After earning the Democratic Party’s nomination in Florida’s blue 10th Congressional District, 25-year-old Maxwell Frost is likely to win the Orlando-area congressional seat in November, which would make him the first Gen Z member of U.S. Congress.
Frost, who campaigned on a platform of civil rights, Medicare-for-all and marijuana legalization, was born in 1997, the earliest birth year for the generation of today’s teens and twenty-somethings, Gen Z, according to Pew Research Center. At 25, he has reached the minimum age to be able to hold congressional office.
This chart shows the members of the 117th U.S. Congress by generation (in percent).
As Gen Z is poised to make its entrance to U.S. Congress, Millennials—the generation before them who is now in their late 20s to early 40s—have only gained a small foothold as lawmakers while older generations still rule the legislature. Just 33 out of 435 voting members in the House—or 8%—are Millennials. The youngest among them is 27-year-old freshman Rep. Madison Cawthorn (R-NC), whose term has seen some controversy, followed by 32-year-old Rep. Alexandria Ocasio-Cortez (D-NY), who became known for her ultra-progressive stance.
The U.S. Senate has only one Millennial member: John Ossoff, who started his term in 2021 as a new senator for Georgia. Born in 1987, 35-year-old Ossoff is more than seven years younger than the next-youngest United States senator, Josh Hawley of Missouri, who is 42 years old and was born in 1979. Hawley is a member of Gen X along with only 19 other senators.
80% of U.S. senators were born before 1965
Therefore, almost 80% of U.S. senators are either Baby Boomers or members of the Silent Generation, i.e. were born before 1965. A whopping 43% of senators have birth years in the 1950s, including prominent members like Chuck Schumer, Lindsey Graham and Susan Collins, while other well-known Baby Boomers like Elizabeth Warren (age 73) or Mitt Romney (age 75) were born in the second half of the 1940s. Bernie Sanders (age 80) and Mitch McConnell (age 80) are the most prominent members of the Silent Generation in the Senate—both were born before the end of WWII in the 1940s. Of the 11 Senate members of this generation, four were born in the 1930s.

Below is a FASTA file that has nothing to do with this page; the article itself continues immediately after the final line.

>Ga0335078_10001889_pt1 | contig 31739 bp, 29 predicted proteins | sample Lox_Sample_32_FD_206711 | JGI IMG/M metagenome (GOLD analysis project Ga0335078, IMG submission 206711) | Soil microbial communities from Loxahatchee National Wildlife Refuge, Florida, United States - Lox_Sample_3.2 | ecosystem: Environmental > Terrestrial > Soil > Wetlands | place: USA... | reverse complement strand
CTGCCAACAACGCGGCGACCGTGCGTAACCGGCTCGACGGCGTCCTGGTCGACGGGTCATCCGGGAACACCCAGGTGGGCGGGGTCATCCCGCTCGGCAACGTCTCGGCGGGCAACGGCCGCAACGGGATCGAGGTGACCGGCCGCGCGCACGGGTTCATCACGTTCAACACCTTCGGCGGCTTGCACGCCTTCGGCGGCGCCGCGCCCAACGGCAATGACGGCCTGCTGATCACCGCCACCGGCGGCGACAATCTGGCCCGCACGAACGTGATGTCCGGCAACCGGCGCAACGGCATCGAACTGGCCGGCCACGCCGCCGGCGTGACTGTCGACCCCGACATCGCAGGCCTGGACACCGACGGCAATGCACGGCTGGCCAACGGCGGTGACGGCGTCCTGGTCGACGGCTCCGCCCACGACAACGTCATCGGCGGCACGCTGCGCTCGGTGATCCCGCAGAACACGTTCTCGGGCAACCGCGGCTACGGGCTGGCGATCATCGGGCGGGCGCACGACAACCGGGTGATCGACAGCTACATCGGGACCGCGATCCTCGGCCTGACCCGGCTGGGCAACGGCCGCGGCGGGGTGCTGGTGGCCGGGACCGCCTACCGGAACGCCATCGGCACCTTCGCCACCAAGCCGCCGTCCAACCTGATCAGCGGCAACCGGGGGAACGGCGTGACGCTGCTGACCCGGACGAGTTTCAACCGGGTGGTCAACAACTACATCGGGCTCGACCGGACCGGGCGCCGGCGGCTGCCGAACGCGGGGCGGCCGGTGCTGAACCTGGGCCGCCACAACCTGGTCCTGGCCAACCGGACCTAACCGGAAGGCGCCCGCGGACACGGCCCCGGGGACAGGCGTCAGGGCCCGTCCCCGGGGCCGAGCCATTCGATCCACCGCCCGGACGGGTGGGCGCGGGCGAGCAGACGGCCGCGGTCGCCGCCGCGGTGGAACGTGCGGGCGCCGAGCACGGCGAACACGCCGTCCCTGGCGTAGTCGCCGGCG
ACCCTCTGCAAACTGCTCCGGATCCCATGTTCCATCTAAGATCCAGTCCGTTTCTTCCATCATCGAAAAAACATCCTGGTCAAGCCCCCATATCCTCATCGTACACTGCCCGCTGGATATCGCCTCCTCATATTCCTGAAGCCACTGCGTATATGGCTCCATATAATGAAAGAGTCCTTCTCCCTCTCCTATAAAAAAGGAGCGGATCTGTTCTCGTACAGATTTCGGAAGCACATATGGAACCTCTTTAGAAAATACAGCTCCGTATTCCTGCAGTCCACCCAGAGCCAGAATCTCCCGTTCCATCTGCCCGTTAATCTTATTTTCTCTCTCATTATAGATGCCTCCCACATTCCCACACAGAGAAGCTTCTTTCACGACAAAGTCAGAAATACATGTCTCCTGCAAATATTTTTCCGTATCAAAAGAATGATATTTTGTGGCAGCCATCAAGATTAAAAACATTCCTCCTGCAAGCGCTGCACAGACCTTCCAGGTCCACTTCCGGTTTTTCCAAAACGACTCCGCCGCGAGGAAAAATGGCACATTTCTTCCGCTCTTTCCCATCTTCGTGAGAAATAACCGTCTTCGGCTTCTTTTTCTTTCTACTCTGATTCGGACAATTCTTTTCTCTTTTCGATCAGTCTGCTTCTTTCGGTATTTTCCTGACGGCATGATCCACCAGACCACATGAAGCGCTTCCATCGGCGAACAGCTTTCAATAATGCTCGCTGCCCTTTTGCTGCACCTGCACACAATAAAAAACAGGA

House members are less old on average, even though Speaker of the House, Nancy Pelosi, at age 82 is another member of the Silent generation and Baby Boomers still hold an absolute majority of House seats in the 117th Congress. With younger candidates stepping up in the midterms and many young voters eager to be represented by somebody closer to their age, the latter fact could change in 2023, however. The number of House incumbents defeated in primaries already rose to a 20-year high this week, according to Ballotpedia. While this was also aided by redistricting following the decennial 2020 Census, 2002 saw only eight incumbents defeated while 2012 saw 13 lose their nomination.
Maxwell Frost’s most-likely counterpart on the Republican side is Karoline Leavitt, who is running in the primary for New Hampshire’s 1st Congressional District but unlike Frost is up again an incumbent and even one from the rival party. A recent poll put Leavitt, who was also born in 1997, in a close second place behind 33-year-old candidate Matt Mowers, who like Leavitt has worked for the Trump administration. New Hampshire’s 1st Congressional District has seen four Republican terms and six Democratic terms in the past 20 years.

Charted by Statista

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